Chervil (pronounced SHER-vil) is a delicate culinary herb used frequently in French cuisine.If you don't have chervil and a recipe calls for it, a fine substitute would be fresh parsley or tarragon or a combination of the two.Chives or dill might also take the place of chervil for egg dishes, but will have their own flavors.Chervil is a good addition to omelets and is commonly used in making a classic Béarnaise sauce.Chervil is included in the fines herbes blend, along with parsley, tarragon, and chives.Unlike its cousins, parsley, and cilantro, chervil isn't easy to find at most markets other than specialty stores.It can be grown in a small pot on your windowsill or you can plant it in a garden that gets a mixture of sun and shade. .


It was formerly called myrhis due to its volatile oil with an aroma similar to the resinous substance of myrrh.The name chervil is from Anglo-Norman, from Latin chaerephylla or choerephyllum, ultimately from Ancient Greek χαιρέφυλλον (chairephyllon), meaning "leaves of joy".A member of the Apiaceae, chervil is native to the Caucasus but was spread by the Romans through most of Europe, where it is now naturalised.[6] It is also grown frequently in the United States, where it sometimes escapes cultivation.Such escape can be recognized, however, as garden chervil is distinguished from all other Anthriscus species growing in North America (i.e., A. caucalis and A. sylvestris) by its having lanceolate-linear bracteoles and a fruit with a relatively long beak.Chervil is used, particularly in France, to season poultry, seafood, young spring vegetables (such as carrots), soups, and sauces.[9] Unlike the more pungent, robust herbs such as thyme and rosemary, which can take prolonged cooking, the fines herbes are added at the last minute, to salads, omelettes, and soups.Essential oil obtained via water distillation of wild Turkish Anthriscus cerefolium was analyzed by gas chromatography - mass spectrometry identifying 4 compounds: methyl chavicol (83.10%), 1-allyl-2,4-dimethoxybenzene (15.15%), undecane (1.75%) and β-pinene (<0.01%).It was claimed to be useful as a digestive aid, for lowering high blood pressure, and, infused with vinegar, for curing hiccups.Chervil has also been implicated in "strimmer dermatitis", another name for phytophotodermatitis, due to spray from weed trimmers and similar forms of contact.Transplanting chervil can be difficult, due to the long taproot.[13] It prefers a cool and moist location; otherwise, it rapidly goes to seed (also known as bolting).[13] It is usually grown as a cool-season crop, like lettuce, and should be planted in early spring and late fall or in a winter greenhouse.Regular harvesting of leaves also helps to prevent bolting. .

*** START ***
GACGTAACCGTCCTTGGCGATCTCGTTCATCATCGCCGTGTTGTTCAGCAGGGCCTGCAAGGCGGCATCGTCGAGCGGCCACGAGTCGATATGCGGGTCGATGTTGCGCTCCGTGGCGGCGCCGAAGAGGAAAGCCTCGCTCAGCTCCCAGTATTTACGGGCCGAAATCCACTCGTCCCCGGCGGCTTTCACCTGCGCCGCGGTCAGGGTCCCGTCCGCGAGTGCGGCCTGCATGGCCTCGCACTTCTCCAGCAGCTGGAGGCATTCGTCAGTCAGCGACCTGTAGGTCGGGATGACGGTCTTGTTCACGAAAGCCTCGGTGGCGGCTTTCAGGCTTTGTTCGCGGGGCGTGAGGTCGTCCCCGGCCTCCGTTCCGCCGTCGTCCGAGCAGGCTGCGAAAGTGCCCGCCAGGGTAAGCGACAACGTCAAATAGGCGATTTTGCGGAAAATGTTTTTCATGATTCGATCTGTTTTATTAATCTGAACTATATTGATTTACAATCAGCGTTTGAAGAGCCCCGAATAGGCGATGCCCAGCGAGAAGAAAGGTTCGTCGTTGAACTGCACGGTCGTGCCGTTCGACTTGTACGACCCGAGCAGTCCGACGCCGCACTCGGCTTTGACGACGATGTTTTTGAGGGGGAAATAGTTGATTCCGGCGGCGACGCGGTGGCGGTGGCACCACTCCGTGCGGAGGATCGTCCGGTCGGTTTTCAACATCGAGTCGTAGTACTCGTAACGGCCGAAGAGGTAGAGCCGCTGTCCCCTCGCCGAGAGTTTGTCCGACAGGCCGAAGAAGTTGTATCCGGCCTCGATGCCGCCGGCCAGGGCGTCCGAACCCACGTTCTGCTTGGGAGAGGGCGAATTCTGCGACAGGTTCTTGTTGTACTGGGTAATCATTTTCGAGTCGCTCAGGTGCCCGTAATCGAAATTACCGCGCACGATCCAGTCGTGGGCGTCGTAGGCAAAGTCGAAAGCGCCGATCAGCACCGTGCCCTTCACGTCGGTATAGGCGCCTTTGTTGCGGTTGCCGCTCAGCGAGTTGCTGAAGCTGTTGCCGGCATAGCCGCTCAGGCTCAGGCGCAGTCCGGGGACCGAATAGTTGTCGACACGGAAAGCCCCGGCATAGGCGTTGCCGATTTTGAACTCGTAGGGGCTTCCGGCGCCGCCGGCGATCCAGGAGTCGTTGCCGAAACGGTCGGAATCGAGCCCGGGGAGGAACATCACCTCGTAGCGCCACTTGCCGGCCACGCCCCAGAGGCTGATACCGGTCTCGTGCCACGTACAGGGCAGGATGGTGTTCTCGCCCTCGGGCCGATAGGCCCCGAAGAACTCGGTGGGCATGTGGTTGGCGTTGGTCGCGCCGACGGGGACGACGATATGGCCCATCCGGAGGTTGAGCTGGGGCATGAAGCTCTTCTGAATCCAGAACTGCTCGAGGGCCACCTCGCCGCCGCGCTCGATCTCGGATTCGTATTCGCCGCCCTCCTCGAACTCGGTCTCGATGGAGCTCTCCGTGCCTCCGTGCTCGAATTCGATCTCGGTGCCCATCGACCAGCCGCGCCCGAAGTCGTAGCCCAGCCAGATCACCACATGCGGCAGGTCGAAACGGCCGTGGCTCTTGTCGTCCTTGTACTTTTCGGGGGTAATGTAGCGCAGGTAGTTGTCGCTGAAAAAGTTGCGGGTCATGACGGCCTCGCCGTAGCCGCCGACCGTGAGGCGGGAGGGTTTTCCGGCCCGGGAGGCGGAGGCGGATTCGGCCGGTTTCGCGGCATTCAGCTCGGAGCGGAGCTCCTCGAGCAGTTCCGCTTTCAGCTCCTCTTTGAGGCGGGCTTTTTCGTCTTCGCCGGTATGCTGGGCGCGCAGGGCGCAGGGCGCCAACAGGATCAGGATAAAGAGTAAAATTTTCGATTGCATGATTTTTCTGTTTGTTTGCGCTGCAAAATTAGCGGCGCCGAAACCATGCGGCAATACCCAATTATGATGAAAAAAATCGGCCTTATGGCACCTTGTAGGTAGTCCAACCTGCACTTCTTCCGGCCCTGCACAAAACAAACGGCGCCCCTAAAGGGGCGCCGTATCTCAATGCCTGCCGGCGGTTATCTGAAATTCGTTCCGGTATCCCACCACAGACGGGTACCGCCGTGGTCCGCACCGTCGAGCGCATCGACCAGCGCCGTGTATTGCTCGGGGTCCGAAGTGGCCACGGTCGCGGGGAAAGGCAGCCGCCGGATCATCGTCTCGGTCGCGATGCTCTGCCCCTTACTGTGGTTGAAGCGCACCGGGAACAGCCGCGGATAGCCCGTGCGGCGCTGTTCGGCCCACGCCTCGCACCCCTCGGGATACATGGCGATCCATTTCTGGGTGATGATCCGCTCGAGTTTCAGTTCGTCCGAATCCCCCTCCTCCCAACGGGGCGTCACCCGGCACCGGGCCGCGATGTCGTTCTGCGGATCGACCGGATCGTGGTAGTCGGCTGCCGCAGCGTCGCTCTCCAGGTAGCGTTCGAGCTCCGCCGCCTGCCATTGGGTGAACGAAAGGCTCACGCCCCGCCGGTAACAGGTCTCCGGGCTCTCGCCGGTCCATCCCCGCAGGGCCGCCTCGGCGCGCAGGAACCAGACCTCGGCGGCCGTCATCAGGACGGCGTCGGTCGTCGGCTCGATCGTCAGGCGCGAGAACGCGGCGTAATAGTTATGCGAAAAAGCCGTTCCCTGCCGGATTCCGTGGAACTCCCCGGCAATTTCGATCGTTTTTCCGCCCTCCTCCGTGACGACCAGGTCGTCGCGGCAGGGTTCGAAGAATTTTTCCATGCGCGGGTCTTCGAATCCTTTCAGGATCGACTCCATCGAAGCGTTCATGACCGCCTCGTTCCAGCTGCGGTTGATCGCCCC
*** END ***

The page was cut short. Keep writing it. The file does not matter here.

All About Chervil, a Delicate Spring Herb

Chervil is a delicate green spring herb that's perfect for salads and particularly delicious in omelets and other egg dishes.Chervil's taste is perhaps best described as a toned-down, fine and delicate version of a cross between tarragon and parsley with just a teeny tiny back-note hint of a bit of anise or mint, without either of those flavors really coming through at all.Avoid chervil with actual blossoms attached to it—that usually means the herb will have turned a bit bitter.Chives or dill, which also pair so well with eggs and delicate greens, can work well in place of chervil, even though the taste is quite different. .

How to Grow and Cook With Chervil

So many of the things growing in my kitchen garden require full sun all day that I’m thankful for any edible plant that thrives in the darker corners.A month before planting time, I work aged manure and compost into the soil where I plan to sow chervil.I sow chervil twice a year, around the typical last spring frost date (mid-April in Zone 6) and again in late August.Like other members of the umbelliferous clan, chervil has flat, lacy flowers that attract beneficial insects.During summer, when heat banishes chervil from my kitchen, I happily eat basil and other heat-loving herbs.When grown densely, it rarely needs washing, but if your chervil seems gritty, swish it in cool water and lay it between the folds of a paper towel to dry.To store it, refrigerate the leafy stems in a plastic bag with a damp paper towel and they’ll keep nicely for a week or more.In the kitchen I use minced chervil much like parsley, sprinkling it over dishes as a garnish, and adding it to vinaigrettes and sauces.I’ve grown mesclun mixtures that include chervil, but in my experience it doesn’t compete well with the other mes­clun components.Chervil is one of the four ingredients in fines herbes, the French mélange that also includes parsley, chives, and tarragon. .